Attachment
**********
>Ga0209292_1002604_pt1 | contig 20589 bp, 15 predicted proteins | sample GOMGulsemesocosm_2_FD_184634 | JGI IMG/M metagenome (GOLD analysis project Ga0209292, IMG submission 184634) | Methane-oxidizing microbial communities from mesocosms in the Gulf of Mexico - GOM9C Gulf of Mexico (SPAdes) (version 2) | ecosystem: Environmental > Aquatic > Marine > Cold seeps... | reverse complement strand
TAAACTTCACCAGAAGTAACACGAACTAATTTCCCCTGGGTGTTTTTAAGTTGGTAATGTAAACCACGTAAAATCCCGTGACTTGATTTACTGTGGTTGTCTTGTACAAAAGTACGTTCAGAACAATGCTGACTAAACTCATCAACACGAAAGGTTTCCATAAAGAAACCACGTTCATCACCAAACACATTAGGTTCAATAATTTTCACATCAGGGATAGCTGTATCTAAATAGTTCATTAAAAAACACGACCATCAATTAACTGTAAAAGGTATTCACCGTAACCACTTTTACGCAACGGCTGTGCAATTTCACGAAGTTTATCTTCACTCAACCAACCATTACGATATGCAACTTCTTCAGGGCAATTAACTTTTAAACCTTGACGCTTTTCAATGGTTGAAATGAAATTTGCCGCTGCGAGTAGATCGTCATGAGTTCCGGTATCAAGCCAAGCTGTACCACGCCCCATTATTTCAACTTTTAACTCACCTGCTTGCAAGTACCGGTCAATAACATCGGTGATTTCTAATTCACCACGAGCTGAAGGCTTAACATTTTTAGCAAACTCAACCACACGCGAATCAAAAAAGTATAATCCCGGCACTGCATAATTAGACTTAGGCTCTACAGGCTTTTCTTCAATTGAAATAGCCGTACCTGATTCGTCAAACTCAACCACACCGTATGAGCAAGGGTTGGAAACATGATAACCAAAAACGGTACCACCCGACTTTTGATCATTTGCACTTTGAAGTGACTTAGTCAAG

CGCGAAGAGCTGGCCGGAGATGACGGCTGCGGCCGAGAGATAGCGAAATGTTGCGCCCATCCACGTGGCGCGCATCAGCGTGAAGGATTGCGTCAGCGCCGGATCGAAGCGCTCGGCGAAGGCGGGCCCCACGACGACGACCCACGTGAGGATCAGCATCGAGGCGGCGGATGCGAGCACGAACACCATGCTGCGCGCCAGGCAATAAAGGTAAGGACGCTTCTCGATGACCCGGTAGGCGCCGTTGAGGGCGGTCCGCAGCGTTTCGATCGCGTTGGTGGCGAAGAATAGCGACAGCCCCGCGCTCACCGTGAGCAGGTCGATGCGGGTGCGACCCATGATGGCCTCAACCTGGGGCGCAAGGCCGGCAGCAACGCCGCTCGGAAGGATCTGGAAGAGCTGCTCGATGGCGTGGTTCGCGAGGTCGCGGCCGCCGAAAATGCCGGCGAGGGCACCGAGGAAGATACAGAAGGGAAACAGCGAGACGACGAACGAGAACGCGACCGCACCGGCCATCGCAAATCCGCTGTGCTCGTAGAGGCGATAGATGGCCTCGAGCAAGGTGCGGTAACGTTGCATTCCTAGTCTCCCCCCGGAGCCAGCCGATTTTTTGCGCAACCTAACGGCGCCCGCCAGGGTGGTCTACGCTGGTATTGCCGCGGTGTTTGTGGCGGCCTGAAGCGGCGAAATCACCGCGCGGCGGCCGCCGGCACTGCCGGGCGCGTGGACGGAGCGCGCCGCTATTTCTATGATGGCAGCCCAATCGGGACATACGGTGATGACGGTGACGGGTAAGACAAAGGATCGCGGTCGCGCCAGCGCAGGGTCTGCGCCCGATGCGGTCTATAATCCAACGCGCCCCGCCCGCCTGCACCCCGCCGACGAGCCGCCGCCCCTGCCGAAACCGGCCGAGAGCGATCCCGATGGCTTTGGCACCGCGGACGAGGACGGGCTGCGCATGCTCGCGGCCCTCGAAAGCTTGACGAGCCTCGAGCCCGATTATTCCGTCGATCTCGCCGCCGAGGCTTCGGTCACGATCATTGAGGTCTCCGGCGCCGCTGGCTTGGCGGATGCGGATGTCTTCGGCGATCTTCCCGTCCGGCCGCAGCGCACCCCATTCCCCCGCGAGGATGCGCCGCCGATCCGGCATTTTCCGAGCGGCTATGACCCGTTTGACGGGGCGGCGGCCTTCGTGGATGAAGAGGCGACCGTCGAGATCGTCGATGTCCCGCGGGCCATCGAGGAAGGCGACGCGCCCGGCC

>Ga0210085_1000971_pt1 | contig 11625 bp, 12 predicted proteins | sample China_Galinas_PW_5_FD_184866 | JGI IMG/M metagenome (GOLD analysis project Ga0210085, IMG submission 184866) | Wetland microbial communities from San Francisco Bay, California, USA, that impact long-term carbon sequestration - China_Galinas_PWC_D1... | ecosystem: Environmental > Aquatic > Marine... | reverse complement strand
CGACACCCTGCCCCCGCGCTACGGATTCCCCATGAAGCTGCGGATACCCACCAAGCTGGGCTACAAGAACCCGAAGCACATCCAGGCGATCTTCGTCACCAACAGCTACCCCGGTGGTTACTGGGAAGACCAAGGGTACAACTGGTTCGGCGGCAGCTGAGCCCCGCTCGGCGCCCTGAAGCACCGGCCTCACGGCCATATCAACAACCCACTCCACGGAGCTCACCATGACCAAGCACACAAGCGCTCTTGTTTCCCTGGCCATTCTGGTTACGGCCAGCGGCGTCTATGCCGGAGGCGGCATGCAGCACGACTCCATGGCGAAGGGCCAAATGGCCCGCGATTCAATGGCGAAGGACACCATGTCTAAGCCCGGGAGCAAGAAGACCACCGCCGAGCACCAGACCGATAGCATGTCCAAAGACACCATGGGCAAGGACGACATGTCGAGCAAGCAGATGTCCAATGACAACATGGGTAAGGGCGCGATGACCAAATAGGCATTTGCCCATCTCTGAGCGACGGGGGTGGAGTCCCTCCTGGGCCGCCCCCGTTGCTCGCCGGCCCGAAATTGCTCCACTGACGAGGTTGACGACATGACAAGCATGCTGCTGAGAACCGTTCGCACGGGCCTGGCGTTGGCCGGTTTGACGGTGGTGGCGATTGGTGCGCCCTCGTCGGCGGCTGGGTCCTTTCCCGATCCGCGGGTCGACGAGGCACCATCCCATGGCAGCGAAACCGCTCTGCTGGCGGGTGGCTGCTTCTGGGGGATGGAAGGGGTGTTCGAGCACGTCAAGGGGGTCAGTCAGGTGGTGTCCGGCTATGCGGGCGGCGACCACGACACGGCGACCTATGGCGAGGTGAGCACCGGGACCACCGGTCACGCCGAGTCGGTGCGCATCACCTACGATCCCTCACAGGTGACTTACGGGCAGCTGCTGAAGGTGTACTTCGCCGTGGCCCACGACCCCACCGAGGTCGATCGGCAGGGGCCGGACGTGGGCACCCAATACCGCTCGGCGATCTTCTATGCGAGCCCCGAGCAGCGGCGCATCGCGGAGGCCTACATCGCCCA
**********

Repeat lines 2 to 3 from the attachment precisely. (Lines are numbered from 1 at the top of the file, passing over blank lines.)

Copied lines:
TAAACTTCACCAGAAGTAACACGAACTAATTTCCCCTGGGTGTTTTTAAGTTGGTAATGTAAACCACGTAAAATCCCGTGACTTGATTTACTGTGGTTGTCTTGTACAAAAGTACGTTCAGAACAATGCTGACTAAACTCATCAACACGAAAGGTTTCCATAAAGAAACCACGTTCATCACCAAACACATTAGGTTCAATAATTTTCACATCAGGGATAGCTGTATCTAAATAGTTCATTAAAAAACACGACCATCAATTAACTGTAAAAGGTATTCACCGTAACCACTTTTACGCAACGGCTGTGCAATTTCACGAAGTTTATCTTCACTCAACCAACCATTACGATATGCAACTTCTTCAGGGCAATTAACTTTTAAACCTTGACGCTTTTCAATGGTTGAAATGAAATTTGCCGCTGCGAGTAGATCGTCATGAGTTCCGGTATCAAGCCAAGCTGTACCACGCCCCATTATTTCAACTTTTAACTCACCTGCTTGCAAGTACCGGTCAATAACATCGGTGATTTCTAATTCACCACGAGCTGAAGGCTTAACATTTTTAGCAAACTCAACCACACGCGAATCAAAAAAGTATAATCCCGGCACTGCATAATTAGACTTAGGCTCTACAGGCTTTTCTTCAATTGAAATAGCCGTACCTGATTCGTCAAACTCAACCACACCGTATGAGCAAGGGTTGGAAACATGATAACCAAAAACGGTACCACCCGACTTTTGATCATTTGCACTTTGAAGTGACTTAGTCAAG

CGCGAAGAGCTGGCCGGAGATGACGGCTGCGGCCGAGAGATAGCGAAATGTTGCGCCCATCCACGTGGCGCGCATCAGCGTGAAGGATTGCGTCAGCGCCGGATCGAAGCGCTCGGCGAAGGCGGGCCCCACGACGACGACCCACGTGAGGATCAGCATCGAGGCGGCGGATGCGAGCACGAACACCATGCTGCGCGCCAGGCAATAAAGGTAAGGACGCTTCTCGATGACCCGGTAGGCGCCGTTGAGGGCGGTCCGCAGCGTTTCGATCGCGTTGGTGGCGAAGAATAGCGACAGCCCCGCGCTCACCGTGAGCAGGTCGATGCGGGTGCGACCCATGATGGCCTCAACCTGGGGCGCAAGGCCGGCAGCAACGCCGCTCGGAAGGATCTGGAAGAGCTGCTCGATGGCGTGGTTCGCGAGGTCGCGGCCGCCGAAAATGCCGGCGAGGGCACCGAGGAAGATACAGAAGGGAAACAGCGAGACGACGAACGAGAACGCGACCGCACCGGCCATCGCAAATCCGCTGTGCTCGTAGAGGCGATAGATGGCCTCGAGCAAGGTGCGGTAACGTTGCATTCCTAGTCTCCCCCCGGAGCCAGCCGATTTTTTGCGCAACCTAACGGCGCCCGCCAGGGTGGTCTACGCTGGTATTGCCGCGGTGTTTGTGGCGGCCTGAAGCGGCGAAATCACCGCGCGGCGGCCGCCGGCACTGCCGGGCGCGTGGACGGAGCGCGCCGCTATTTCTATGATGGCAGCCCAATCGGGACATACGGTGATGACGGTGACGGGTAAGACAAAGGATCGCGGTCGCGCCAGCGCAGGGTCTGCGCCCGATGCGGTCTATAATCCAACGCGCCCCGCCCGCCTGCACCCCGCCGACGAGCCGCCGCCCCTGCCGAAACCGGCCGAGAGCGATCCCGATGGCTTTGGCACCGCGGACGAGGACGGGCTGCGCATGCTCGCGGCCCTCGAAAGCTTGACGAGCCTCGAGCCCGATTATTCCGTCGATCTCGCCGCCGAGGCTTCGGTCACGATCATTGAGGTCTCCGGCGCCGCTGGCTTGGCGGATGCGGATGTCTTCGGCGATCTTCCCGTCCGGCCGCAGCGCACCCCATTCCCCCGCGAGGATGCGCCGCCGATCCGGCATTTTCCGAGCGGCTATGACCCGTTTGACGGGGCGGCGGCCTTCGTGGATGAAGAGGCGACCGTCGAGATCGTCGATGTCCCGCGGGCCATCGAGGAAGGCGACGCGCCCGGCC